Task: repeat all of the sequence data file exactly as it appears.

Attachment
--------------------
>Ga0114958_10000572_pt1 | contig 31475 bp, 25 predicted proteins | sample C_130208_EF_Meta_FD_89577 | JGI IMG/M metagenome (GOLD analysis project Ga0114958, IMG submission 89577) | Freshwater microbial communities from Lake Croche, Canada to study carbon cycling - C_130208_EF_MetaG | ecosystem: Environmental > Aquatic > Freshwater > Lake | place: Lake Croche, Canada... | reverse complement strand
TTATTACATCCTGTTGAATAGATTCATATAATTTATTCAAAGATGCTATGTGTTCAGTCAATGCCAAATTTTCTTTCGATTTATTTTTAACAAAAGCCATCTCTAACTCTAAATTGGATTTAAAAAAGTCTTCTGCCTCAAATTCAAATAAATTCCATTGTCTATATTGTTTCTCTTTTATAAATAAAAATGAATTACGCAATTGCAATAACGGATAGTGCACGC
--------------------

>Ga0114958_10000572_pt1 | contig 31475 bp, 25 predicted proteins | sample C_130208_EF_Meta_FD_89577 | JGI IMG/M metagenome (GOLD analysis project Ga0114958, IMG submission 89577) | Freshwater microbial communities from Lake Croche, Canada to study carbon cycling - C_130208_EF_MetaG | ecosystem: Environmental > Aquatic > Freshwater > Lake | place: Lake Croche, Canada... | reverse complement strand
TTATTACATCCTGTTGAATAGATTCATATAATTTATTCAAAGATGCTATGTGTTCAGTCAATGCCAAATTTTCTTTCGATTTATTTTTAACAAAAGCCATCTCTAACTCTAAATTGGATTTAAAAAAGTCTTCTGCCTCAAATTCAAATAAATTCCATTGTCTATATTGTTTCTCTTTTATAAATAAAAATGAATTACGCAATTGCAATAACGGATAGTGCACGC